hope and research
Above objection noted. For myself, I will try to avoid ascribing motives to people I don't know.
I would, however, like to go on record as hoping our problems are not caused by a retroviral infection likely to stay with us for life. This is entirely distinct from my enthusiasm for research on XMRV. Let me try to explain.
After decades of watching explanations shift back and forth, without providing me much relief, I'm hoping to get to the bottom of questions about a cause while I still have some life left to live. Considering the range of proposed explanations I've seen, I still think any single explanation is unlikely to stand up very long without modification. Most will be discarded.
This represents real progress. We have gone through decades of "maybe it is, or maybe it isn't" without resolution. (If you don't believe me, try to think of any explanation which has been completely taken off the table.) At present, the field is definitely moving.
The whole question of pathogens has taken on new life. In order to rule out XMRV, it will be necessary to show some other cause for anomalies already found. A whole battery of tests for different pathogens has been proposed for the Stanford study. This is, to my knowledge, unprecedented.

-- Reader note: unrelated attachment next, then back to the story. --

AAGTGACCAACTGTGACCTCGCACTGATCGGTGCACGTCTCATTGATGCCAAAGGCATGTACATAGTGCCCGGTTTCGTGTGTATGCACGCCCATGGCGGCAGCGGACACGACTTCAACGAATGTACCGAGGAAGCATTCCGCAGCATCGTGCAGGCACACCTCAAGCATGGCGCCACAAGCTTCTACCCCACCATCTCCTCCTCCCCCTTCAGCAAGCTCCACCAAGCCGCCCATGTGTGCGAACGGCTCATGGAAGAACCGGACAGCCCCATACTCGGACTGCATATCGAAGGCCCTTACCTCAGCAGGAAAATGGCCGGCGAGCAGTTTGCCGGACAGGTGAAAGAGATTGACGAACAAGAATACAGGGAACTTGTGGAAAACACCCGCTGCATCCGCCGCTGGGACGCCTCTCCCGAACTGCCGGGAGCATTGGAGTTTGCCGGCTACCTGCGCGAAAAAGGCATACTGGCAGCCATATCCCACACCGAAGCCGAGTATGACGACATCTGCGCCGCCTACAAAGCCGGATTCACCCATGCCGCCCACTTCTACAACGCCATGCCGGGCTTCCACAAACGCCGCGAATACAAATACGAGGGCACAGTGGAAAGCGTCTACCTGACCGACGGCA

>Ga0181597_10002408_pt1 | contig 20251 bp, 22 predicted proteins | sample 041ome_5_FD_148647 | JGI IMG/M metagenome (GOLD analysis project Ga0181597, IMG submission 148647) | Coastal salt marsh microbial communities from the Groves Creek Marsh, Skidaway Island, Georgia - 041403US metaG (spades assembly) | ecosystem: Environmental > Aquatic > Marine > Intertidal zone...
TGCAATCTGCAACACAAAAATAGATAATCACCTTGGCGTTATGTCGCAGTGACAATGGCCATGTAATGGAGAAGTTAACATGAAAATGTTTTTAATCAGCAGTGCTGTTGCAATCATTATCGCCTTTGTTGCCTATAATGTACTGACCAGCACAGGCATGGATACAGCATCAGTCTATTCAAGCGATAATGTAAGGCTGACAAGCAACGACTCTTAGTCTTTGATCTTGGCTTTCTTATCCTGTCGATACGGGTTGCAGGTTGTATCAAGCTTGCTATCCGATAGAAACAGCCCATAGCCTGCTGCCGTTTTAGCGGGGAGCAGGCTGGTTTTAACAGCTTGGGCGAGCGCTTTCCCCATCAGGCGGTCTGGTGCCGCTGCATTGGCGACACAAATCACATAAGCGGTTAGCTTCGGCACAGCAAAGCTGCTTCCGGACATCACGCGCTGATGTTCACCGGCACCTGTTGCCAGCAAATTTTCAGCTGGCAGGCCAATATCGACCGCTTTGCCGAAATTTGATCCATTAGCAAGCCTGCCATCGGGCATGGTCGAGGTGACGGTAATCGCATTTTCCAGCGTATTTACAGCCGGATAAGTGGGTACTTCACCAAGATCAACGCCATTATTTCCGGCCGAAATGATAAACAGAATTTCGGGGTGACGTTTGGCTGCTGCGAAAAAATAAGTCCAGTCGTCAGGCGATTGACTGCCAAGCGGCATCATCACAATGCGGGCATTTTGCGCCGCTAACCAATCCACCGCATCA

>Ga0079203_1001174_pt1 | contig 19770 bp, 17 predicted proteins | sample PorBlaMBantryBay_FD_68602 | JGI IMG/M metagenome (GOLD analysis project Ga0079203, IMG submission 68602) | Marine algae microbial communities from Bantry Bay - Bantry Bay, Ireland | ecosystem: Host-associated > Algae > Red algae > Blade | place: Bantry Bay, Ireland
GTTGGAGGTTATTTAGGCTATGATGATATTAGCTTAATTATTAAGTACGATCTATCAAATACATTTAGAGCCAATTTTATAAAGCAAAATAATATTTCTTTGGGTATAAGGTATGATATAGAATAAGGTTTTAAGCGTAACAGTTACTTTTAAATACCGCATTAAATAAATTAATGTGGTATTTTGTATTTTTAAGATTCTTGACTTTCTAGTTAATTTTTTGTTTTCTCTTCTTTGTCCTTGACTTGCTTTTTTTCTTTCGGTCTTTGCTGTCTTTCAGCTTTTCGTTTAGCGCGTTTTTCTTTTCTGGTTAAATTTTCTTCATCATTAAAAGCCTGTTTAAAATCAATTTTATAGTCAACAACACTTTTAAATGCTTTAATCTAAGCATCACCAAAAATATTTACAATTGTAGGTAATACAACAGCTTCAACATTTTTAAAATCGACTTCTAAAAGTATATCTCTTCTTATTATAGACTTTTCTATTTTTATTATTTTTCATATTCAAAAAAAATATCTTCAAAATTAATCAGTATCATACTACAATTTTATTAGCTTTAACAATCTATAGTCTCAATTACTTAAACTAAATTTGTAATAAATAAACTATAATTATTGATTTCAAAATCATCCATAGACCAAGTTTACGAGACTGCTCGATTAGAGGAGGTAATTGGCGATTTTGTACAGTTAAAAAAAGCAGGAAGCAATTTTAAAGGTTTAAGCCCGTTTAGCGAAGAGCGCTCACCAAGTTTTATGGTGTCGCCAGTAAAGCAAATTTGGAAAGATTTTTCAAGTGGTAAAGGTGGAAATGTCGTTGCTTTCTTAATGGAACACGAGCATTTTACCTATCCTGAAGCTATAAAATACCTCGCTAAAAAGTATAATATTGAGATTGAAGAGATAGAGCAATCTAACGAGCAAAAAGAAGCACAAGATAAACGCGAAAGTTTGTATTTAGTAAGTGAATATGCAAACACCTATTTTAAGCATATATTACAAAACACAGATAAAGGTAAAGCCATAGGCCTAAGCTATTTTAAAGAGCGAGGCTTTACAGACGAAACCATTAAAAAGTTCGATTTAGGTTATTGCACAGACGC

A second aspect is the possibility of limited immune compromise. While frightening in itself, this offers an entirely different take on infectious causes. Many things which were dismissed will have to be reevaluated as possible if this is taking place. Harmless endemic infections can be pathological if the immune system is not working properly. In this case, fights over which pathogen is doing the dirty work in which group of patients may be misdirected. One cause could very well lead to diverse infections in different people. The common factor would be that they are all ill with infectious diseases because of a deeper problem back up the line. At least people are now looking for it. Finding a cause other than XMRV would be great, if things turn out that way. If you don't look, you aren't going to find this.
A third aspect is the new emphasis on epigenetics. The mere possibility that a retrovirus is turning genetic switches on and off, for its own purposes, has caused new investigation of such changes in this illness. We are seeing the mechanics of illness even if we haven't caught the villain flipping switches.
This is an entirely different world from the one in which I've had to argue with people saying "it's all in your head". The thing which is in my head now is hope. Even if, worst case, a retrovirus is going to stay with me for life, I can hope for treatments, based on a clear understanding of causes, which will relieve symptoms. Many people positive for HIV are significantly less impaired than I have been.